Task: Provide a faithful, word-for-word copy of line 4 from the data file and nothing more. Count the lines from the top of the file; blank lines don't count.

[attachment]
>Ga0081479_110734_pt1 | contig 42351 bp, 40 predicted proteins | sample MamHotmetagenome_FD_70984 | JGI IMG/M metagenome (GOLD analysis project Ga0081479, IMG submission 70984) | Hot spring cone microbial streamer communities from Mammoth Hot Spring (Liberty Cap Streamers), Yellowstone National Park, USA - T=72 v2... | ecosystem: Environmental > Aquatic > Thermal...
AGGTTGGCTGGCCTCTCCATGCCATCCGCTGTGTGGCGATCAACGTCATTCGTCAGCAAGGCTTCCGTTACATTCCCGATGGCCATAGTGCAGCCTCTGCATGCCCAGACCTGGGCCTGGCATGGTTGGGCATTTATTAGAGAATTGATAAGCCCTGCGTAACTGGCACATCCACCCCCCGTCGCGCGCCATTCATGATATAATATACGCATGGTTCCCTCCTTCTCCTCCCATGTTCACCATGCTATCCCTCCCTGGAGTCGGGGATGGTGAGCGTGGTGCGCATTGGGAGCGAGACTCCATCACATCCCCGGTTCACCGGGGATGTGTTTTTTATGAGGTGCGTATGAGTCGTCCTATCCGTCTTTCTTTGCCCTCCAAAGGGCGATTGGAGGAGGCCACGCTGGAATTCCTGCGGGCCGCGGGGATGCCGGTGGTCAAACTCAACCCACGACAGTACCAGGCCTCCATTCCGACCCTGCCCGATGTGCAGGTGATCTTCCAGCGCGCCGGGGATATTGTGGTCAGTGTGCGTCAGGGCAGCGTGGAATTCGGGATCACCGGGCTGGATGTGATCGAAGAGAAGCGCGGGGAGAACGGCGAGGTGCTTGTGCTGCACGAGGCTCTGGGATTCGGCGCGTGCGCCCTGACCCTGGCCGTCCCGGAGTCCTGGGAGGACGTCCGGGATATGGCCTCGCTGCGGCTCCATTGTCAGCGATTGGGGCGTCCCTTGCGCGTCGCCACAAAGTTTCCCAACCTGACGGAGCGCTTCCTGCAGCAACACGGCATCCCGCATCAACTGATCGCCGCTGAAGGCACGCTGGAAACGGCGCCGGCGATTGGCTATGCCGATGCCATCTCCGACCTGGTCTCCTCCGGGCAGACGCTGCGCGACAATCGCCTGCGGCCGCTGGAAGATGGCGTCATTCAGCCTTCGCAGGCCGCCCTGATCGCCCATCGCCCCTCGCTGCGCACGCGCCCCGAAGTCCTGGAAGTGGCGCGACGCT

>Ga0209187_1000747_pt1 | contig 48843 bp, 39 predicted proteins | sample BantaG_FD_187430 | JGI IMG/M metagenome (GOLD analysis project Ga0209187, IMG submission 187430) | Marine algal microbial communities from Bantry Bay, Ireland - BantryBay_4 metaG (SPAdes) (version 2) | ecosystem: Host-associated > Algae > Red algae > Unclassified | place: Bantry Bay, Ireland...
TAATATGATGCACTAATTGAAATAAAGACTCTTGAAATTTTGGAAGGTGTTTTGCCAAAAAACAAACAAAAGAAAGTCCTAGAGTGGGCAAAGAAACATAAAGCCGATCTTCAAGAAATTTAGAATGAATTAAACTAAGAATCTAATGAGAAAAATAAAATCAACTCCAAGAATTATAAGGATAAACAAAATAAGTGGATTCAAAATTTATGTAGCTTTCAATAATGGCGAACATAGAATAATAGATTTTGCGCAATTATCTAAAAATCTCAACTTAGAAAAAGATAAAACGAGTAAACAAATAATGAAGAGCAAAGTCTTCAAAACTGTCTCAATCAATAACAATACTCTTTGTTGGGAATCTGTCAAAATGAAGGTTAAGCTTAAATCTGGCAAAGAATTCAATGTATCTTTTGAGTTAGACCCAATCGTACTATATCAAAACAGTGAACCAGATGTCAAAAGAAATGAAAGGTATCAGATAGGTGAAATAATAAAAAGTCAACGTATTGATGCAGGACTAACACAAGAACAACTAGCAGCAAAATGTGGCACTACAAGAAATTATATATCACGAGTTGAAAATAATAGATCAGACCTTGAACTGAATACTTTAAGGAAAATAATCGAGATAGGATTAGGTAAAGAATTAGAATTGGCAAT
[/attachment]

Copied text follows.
TAATATGATGCACTAATTGAAATAAAGACTCTTGAAATTTTGGAAGGTGTTTTGCCAAAAAACAAACAAAAGAAAGTCCTAGAGTGGGCAAAGAAACATAAAGCCGATCTTCAAGAAATTTAGAATGAATTAAACTAAGAATCTAATGAGAAAAATAAAATCAACTCCAAGAATTATAAGGATAAACAAAATAAGTGGATTCAAAATTTATGTAGCTTTCAATAATGGCGAACATAGAATAATAGATTTTGCGCAATTATCTAAAAATCTCAACTTAGAAAAAGATAAAACGAGTAAACAAATAATGAAGAGCAAAGTCTTCAAAACTGTCTCAATCAATAACAATACTCTTTGTTGGGAATCTGTCAAAATGAAGGTTAAGCTTAAATCTGGCAAAGAATTCAATGTATCTTTTGAGTTAGACCCAATCGTACTATATCAAAACAGTGAACCAGATGTCAAAAGAAATGAAAGGTATCAGATAGGTGAAATAATAAAAAGTCAACGTATTGATGCAGGACTAACACAAGAACAACTAGCAGCAAAATGTGGCACTACAAGAAATTATATATCACGAGTTGAAAATAATAGATCAGACCTTGAACTGAATACTTTAAGGAAAATAATCGAGATAGGATTAGGTAAAGAATTAGAATTGGCAAT